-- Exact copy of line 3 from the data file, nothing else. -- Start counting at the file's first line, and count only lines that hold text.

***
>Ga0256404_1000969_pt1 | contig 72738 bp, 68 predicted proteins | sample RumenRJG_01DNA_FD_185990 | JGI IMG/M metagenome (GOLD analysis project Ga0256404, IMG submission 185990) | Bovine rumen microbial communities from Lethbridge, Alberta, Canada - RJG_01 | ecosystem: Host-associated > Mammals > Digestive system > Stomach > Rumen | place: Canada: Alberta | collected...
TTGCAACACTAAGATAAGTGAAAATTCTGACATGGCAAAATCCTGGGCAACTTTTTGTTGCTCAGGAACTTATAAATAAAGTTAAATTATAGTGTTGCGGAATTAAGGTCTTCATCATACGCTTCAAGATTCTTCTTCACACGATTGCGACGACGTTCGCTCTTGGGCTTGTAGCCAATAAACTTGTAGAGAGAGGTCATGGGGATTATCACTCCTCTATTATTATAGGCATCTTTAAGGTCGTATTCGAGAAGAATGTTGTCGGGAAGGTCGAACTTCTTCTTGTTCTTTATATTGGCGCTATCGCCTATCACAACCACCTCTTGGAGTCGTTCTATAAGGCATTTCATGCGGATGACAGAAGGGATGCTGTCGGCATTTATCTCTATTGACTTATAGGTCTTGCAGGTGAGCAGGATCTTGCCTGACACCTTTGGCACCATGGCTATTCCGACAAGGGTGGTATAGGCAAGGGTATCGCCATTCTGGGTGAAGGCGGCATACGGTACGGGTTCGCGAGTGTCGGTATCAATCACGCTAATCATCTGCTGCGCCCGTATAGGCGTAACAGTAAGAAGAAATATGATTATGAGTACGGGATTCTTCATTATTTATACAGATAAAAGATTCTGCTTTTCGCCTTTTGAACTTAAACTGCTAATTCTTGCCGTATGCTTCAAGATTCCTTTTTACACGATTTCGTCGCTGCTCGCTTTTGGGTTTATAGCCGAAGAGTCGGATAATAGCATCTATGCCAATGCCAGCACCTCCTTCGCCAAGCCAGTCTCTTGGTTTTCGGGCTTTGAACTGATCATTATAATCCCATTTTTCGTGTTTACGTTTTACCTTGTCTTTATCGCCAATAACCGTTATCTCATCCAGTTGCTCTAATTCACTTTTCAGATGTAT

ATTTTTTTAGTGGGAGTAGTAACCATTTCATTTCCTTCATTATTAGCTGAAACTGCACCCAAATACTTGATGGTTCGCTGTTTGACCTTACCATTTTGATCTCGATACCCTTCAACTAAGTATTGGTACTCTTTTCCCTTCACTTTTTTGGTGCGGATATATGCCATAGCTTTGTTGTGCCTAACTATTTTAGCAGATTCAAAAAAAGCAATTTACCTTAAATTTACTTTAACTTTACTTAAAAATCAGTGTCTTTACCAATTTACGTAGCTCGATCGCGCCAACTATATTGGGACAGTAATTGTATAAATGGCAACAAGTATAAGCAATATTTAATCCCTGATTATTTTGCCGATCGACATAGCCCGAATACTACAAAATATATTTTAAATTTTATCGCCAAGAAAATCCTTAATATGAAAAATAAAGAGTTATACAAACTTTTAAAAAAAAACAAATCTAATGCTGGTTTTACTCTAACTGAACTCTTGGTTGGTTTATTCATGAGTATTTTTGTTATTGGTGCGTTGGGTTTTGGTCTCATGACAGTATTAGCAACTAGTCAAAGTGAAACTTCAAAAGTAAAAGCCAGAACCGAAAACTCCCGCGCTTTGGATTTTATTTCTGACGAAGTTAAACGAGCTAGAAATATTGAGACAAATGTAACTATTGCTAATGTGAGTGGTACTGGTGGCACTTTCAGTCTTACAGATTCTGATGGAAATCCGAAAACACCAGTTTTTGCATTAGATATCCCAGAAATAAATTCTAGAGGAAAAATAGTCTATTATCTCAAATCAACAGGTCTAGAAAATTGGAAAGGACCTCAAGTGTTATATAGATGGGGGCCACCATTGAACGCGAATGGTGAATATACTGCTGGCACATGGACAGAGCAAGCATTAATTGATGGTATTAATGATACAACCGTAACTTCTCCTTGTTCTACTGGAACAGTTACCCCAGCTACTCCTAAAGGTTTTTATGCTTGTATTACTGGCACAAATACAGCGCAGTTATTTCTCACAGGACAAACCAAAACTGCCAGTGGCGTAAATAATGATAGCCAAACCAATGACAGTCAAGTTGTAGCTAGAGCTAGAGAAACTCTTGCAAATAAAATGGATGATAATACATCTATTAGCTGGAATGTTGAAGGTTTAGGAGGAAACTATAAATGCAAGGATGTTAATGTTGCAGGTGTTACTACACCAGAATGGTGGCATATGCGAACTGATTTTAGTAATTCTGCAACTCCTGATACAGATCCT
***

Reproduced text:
ATTTTTTTAGTGGGAGTAGTAACCATTTCATTTCCTTCATTATTAGCTGAAACTGCACCCAAATACTTGATGGTTCGCTGTTTGACCTTACCATTTTGATCTCGATACCCTTCAACTAAGTATTGGTACTCTTTTCCCTTCACTTTTTTGGTGCGGATATATGCCATAGCTTTGTTGTGCCTAACTATTTTAGCAGATTCAAAAAAAGCAATTTACCTTAAATTTACTTTAACTTTACTTAAAAATCAGTGTCTTTACCAATTTACGTAGCTCGATCGCGCCAACTATATTGGGACAGTAATTGTATAAATGGCAACAAGTATAAGCAATATTTAATCCCTGATTATTTTGCCGATCGACATAGCCCGAATACTACAAAATATATTTTAAATTTTATCGCCAAGAAAATCCTTAATATGAAAAATAAAGAGTTATACAAACTTTTAAAAAAAAACAAATCTAATGCTGGTTTTACTCTAACTGAACTCTTGGTTGGTTTATTCATGAGTATTTTTGTTATTGGTGCGTTGGGTTTTGGTCTCATGACAGTATTAGCAACTAGTCAAAGTGAAACTTCAAAAGTAAAAGCCAGAACCGAAAACTCCCGCGCTTTGGATTTTATTTCTGACGAAGTTAAACGAGCTAGAAATATTGAGACAAATGTAACTATTGCTAATGTGAGTGGTACTGGTGGCACTTTCAGTCTTACAGATTCTGATGGAAATCCGAAAACACCAGTTTTTGCATTAGATATCCCAGAAATAAATTCTAGAGGAAAAATAGTCTATTATCTCAAATCAACAGGTCTAGAAAATTGGAAAGGACCTCAAGTGTTATATAGATGGGGGCCACCATTGAACGCGAATGGTGAATATACTGCTGGCACATGGACAGAGCAAGCATTAATTGATGGTATTAATGATACAACCGTAACTTCTCCTTGTTCTACTGGAACAGTTACCCCAGCTACTCCTAAAGGTTTTTATGCTTGTATTACTGGCACAAATACAGCGCAGTTATTTCTCACAGGACAAACCAAAACTGCCAGTGGCGTAAATAATGATAGCCAAACCAATGACAGTCAAGTTGTAGCTAGAGCTAGAGAAACTCTTGCAAATAAAATGGATGATAATACATCTATTAGCTGGAATGTTGAAGGTTTAGGAGGAAACTATAAATGCAAGGATGTTAATGTTGCAGGTGTTACTACACCAGAATGGTGGCATATGCGAACTGATTTTAGTAATTCTGCAACTCCTGATACAGATCCT